Is there life on Mars? Meteorites may be destroying the evidence
As the search to find signs of life on Mars continues, researchers have suggested that a good place to find organic compounds native to the planet would be deep underground — from rocks that have been blasted to the surface by meteorite impacts. The theory goes that such rocks have been sheltered from the sun’s harmful radiation and from chemical processes on the surface that would degrade organic remains. But is this really the case?
Scientists from Imperial College London and the University of Edinburgh have now replicated meteorite blasts in the lab in order to see if organic compounds encased in rock could survive the extreme conditions associated with them being blasted to the surface of Mars by meteorites. The team carried out their research by subjecting different types of organic matter to extreme pressure and temperature in a piston cylinder device. They then did a chemical analysis using pyrolysis-gas chromatography mass spectrometry.
Replicating blast impacts of meteorites of around 10 m in size, the researchers found that the types of organic compounds found in microbial and algal life — long chain hydrocarbon-dominated matter — were destroyed by the pressures of impact. Meanwhile, the types of organic compounds found in plant matter — dominated by aromatic hydrocarbons — underwent some chemical changes, but remained relatively resistant to impact pressures. Meteorites often contain organic matter not created by life, which have some similarities in their organic chemistry to land plants. The team infer that they also should also be resistant to blast impacts.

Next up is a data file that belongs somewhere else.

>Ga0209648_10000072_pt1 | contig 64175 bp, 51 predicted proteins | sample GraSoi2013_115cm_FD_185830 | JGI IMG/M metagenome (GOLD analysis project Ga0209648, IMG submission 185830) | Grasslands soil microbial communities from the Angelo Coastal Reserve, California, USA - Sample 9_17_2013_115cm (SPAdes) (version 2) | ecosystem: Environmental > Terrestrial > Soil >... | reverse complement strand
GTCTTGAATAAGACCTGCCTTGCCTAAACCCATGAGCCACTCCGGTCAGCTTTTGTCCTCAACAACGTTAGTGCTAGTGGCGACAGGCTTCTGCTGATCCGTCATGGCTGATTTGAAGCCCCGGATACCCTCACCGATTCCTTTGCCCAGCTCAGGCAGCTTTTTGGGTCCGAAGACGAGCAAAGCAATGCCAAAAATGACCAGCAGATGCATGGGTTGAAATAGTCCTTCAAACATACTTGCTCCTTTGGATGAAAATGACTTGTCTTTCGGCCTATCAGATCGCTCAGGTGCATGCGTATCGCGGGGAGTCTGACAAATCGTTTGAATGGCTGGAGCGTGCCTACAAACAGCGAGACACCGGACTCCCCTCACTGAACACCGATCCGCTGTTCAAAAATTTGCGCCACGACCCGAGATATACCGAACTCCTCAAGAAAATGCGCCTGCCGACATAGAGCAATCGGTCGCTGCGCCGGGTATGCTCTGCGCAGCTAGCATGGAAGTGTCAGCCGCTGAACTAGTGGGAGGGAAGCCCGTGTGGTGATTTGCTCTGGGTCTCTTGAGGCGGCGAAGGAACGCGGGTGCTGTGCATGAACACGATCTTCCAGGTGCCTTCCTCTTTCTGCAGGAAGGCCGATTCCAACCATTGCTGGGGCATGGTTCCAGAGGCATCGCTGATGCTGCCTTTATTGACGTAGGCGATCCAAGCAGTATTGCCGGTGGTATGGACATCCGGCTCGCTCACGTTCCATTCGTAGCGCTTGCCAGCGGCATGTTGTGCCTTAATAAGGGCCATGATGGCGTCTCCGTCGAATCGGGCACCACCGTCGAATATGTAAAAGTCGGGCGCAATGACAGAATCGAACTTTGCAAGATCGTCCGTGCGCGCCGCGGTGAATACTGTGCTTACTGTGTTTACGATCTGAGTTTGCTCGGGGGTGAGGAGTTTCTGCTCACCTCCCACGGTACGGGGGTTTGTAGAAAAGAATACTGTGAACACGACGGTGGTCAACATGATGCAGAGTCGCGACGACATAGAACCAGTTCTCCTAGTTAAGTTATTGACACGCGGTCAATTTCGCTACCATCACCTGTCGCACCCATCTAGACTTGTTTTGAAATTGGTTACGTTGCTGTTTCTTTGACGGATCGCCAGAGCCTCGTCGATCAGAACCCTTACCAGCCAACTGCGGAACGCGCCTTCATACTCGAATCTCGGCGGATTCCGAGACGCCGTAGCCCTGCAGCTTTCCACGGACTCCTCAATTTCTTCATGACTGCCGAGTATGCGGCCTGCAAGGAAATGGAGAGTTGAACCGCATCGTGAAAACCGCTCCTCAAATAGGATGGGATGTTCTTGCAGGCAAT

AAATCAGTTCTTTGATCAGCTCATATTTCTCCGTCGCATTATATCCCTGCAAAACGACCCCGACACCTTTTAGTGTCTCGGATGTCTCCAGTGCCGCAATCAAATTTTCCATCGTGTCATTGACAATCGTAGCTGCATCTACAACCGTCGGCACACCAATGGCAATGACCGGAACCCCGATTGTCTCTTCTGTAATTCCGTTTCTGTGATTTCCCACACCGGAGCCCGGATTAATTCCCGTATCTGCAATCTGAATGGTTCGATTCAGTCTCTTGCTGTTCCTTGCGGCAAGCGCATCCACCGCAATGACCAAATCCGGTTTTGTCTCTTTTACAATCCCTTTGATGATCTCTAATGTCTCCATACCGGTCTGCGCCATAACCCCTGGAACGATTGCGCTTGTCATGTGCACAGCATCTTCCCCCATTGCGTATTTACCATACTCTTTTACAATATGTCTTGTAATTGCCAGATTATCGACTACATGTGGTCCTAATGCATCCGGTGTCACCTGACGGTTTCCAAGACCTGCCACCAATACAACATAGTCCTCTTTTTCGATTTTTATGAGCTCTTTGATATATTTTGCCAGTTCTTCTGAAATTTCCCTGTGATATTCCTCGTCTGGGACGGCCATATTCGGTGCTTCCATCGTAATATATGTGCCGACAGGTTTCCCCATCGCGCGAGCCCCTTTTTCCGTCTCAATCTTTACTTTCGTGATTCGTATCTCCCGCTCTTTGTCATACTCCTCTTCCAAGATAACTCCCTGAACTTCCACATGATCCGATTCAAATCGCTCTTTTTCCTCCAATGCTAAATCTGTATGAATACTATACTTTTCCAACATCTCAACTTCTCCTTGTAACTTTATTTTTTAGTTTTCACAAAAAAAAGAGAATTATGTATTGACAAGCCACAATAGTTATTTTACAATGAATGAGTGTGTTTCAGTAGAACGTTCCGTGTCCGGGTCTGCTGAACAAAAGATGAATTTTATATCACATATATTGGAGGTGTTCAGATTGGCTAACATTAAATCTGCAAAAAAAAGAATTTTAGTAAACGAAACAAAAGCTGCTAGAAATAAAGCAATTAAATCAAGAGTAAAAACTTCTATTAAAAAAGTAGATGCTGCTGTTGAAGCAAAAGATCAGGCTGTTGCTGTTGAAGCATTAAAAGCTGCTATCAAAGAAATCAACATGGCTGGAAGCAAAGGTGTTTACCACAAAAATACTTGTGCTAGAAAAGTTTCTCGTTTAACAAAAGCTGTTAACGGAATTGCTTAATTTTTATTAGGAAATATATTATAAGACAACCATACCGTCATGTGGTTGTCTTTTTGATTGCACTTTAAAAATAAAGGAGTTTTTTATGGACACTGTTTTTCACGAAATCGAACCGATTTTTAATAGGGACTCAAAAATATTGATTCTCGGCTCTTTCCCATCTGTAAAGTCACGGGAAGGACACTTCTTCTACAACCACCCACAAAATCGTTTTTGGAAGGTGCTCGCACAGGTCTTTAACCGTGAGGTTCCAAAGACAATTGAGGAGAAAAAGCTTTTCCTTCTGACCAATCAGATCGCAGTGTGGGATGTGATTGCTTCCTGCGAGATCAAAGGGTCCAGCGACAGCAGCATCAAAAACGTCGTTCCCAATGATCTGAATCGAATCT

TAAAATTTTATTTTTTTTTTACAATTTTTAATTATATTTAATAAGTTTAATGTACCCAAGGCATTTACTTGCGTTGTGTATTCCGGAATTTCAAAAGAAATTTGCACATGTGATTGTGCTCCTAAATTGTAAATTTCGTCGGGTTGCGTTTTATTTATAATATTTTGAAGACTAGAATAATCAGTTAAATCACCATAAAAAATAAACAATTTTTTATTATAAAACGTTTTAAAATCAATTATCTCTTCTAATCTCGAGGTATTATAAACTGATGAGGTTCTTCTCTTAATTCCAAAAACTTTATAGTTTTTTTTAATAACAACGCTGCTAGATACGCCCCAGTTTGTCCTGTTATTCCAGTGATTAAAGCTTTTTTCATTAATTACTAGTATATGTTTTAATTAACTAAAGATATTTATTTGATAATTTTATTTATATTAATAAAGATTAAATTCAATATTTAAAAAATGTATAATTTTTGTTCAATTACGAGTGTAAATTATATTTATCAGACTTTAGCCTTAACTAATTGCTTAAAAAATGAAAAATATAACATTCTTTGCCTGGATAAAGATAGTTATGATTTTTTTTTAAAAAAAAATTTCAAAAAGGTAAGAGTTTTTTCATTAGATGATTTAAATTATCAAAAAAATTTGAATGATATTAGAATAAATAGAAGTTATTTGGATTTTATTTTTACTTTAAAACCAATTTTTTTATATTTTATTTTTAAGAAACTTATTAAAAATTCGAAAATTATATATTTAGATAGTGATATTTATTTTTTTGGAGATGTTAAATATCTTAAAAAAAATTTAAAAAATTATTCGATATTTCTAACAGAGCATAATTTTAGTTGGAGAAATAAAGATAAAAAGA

The study, published in the journal Scientific Reports, therefore suggests that rocks excavated through meteorite impacts may incorrectly suggest a lifeless early Mars, even if indicators of life were originally present. The good news is that this could help future missions to Mars determine the best locations and types of blast excavated rocks to examine to find signs of life. For example, it may be that meteorite impacts of a certain size may not destroy organic compounds or scientists may need to concentrate on rocks excavated from a certain depth.
“The study is helping us to see that when organic matter is observed on Mars, no matter where, it must be considered whether the sample could have been affected by the pressures associated with blast impacts,” said Dr Wren Montgomery, a co-author on the study from Imperial College London. “We still need to do more work to understand what factors may play an important role in protecting organic compounds from these blast impacts. However, we think some of the factors may include the depths at which the rock records are buried and the angles at which meteorites hit the Martian surface.”
The next steps will see the team investigating a broader range of pressures and temperatures, which would help them understand the likely effects of a greater range of meteorite impacts. This would enable them to identify the specific conditions under which organic material may escape the destructive effects of blasts — even when excavated from deep underground by violent events. This could help future Mars missions further refine the types and locations of rocks that they can analyse for signs of past or present life.
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